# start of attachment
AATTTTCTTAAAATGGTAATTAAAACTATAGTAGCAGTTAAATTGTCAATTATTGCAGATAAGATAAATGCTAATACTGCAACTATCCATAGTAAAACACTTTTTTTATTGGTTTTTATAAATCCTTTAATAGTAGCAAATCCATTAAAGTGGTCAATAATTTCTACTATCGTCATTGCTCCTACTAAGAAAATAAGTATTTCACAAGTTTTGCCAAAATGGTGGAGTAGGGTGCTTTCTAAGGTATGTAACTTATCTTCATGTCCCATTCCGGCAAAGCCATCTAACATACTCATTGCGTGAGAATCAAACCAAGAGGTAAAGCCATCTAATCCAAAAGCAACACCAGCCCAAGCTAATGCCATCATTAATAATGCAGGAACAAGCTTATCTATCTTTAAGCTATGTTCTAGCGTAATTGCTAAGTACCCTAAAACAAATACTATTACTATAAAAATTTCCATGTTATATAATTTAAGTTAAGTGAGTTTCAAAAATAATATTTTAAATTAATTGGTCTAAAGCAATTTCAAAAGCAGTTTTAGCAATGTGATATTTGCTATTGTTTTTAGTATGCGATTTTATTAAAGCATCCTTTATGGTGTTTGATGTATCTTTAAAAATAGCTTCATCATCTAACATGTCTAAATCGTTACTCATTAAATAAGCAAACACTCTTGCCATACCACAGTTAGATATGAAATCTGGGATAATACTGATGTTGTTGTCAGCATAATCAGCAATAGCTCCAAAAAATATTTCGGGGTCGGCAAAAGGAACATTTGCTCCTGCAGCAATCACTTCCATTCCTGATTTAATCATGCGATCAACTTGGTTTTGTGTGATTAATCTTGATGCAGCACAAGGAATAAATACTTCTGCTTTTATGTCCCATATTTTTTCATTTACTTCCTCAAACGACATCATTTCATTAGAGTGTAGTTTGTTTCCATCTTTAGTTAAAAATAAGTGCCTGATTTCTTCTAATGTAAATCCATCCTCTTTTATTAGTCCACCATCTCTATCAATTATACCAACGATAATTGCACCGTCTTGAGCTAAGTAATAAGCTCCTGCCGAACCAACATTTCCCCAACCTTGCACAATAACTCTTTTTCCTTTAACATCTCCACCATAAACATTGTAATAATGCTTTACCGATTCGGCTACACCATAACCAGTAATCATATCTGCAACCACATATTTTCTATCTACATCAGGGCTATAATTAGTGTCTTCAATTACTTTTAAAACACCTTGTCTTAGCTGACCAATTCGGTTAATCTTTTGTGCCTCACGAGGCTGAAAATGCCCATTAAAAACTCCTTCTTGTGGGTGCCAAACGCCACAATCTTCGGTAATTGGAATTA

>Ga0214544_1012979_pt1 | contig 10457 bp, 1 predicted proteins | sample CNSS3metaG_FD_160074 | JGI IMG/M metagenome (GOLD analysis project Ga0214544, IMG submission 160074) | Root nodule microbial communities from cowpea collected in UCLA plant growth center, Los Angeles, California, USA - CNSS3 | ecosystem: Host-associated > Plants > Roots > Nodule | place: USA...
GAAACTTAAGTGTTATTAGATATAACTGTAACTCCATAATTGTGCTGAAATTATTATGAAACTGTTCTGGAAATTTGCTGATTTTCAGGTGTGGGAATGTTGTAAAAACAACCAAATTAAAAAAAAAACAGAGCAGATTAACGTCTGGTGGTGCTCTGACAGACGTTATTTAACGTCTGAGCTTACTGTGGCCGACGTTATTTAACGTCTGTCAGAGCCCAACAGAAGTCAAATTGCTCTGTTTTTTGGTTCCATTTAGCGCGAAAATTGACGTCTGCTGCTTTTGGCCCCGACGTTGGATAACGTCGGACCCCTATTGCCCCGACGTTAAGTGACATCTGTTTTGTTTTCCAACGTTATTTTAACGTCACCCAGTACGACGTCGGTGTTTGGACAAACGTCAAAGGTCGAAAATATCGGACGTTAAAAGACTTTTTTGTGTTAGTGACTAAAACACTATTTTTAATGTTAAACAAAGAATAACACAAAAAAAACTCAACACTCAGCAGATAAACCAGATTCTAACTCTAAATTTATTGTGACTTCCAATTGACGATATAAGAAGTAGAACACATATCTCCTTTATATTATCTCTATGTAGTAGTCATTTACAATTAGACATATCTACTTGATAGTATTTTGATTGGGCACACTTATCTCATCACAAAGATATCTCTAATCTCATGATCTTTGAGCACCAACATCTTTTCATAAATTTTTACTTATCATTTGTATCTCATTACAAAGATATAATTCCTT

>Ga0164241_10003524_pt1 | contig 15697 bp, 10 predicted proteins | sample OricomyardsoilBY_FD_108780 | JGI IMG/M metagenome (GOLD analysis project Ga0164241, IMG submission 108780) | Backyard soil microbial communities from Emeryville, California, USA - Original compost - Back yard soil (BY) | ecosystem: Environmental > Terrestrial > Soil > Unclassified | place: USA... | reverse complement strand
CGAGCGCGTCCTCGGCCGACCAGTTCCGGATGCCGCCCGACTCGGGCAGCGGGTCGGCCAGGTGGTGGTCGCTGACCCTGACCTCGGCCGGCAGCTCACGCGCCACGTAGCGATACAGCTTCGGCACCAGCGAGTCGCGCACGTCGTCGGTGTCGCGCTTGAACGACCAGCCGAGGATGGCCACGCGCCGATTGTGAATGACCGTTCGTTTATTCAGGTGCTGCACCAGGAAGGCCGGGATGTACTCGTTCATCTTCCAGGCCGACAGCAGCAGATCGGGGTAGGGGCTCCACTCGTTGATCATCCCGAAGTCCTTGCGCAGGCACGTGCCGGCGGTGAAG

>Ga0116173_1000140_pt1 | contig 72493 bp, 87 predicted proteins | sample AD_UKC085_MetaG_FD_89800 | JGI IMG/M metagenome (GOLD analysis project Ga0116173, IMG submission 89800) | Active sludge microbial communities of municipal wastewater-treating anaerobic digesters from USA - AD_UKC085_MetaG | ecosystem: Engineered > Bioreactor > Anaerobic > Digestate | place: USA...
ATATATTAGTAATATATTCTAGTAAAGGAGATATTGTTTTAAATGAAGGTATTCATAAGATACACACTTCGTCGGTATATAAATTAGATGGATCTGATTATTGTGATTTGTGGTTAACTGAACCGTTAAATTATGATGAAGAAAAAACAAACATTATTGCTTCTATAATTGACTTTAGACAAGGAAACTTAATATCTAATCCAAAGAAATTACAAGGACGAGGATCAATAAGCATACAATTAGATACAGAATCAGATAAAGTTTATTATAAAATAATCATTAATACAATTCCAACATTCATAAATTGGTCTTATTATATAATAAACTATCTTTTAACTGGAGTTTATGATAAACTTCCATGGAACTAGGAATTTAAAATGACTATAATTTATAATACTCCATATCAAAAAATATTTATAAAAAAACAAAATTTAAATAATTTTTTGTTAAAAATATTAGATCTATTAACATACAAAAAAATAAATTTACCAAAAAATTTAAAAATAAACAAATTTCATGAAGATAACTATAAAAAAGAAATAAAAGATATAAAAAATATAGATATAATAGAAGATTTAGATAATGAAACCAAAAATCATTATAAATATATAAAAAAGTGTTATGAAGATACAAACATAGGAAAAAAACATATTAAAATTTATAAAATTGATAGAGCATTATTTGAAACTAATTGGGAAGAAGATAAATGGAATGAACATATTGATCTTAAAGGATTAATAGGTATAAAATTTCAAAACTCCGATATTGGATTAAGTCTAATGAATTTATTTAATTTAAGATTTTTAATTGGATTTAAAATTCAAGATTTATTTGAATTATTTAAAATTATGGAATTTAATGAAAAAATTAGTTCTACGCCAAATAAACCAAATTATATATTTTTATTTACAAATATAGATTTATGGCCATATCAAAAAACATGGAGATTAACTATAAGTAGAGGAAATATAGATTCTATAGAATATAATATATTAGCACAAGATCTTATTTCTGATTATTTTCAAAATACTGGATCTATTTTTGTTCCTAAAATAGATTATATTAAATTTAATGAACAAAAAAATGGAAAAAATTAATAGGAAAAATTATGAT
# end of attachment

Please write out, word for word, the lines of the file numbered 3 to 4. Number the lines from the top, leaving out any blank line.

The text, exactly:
GAAACTTAAGTGTTATTAGATATAACTGTAACTCCATAATTGTGCTGAAATTATTATGAAACTGTTCTGGAAATTTGCTGATTTTCAGGTGTGGGAATGTTGTAAAAACAACCAAATTAAAAAAAAAACAGAGCAGATTAACGTCTGGTGGTGCTCTGACAGACGTTATTTAACGTCTGAGCTTACTGTGGCCGACGTTATTTAACGTCTGTCAGAGCCCAACAGAAGTCAAATTGCTCTGTTTTTTGGTTCCATTTAGCGCGAAAATTGACGTCTGCTGCTTTTGGCCCCGACGTTGGATAACGTCGGACCCCTATTGCCCCGACGTTAAGTGACATCTGTTTTGTTTTCCAACGTTATTTTAACGTCACCCAGTACGACGTCGGTGTTTGGACAAACGTCAAAGGTCGAAAATATCGGACGTTAAAAGACTTTTTTGTGTTAGTGACTAAAACACTATTTTTAATGTTAAACAAAGAATAACACAAAAAAAACTCAACACTCAGCAGATAAACCAGATTCTAACTCTAAATTTATTGTGACTTCCAATTGACGATATAAGAAGTAGAACACATATCTCCTTTATATTATCTCTATGTAGTAGTCATTTACAATTAGACATATCTACTTGATAGTATTTTGATTGGGCACACTTATCTCATCACAAAGATATCTCTAATCTCATGATCTTTGAGCACCAACATCTTTTCATAAATTTTTACTTATCATTTGTATCTCATTACAAAGATATAATTCCTT

>Ga0164241_10003524_pt1 | contig 15697 bp, 10 predicted proteins | sample OricomyardsoilBY_FD_108780 | JGI IMG/M metagenome (GOLD analysis project Ga0164241, IMG submission 108780) | Backyard soil microbial communities from Emeryville, California, USA - Original compost - Back yard soil (BY) | ecosystem: Environmental > Terrestrial > Soil > Unclassified | place: USA... | reverse complement strand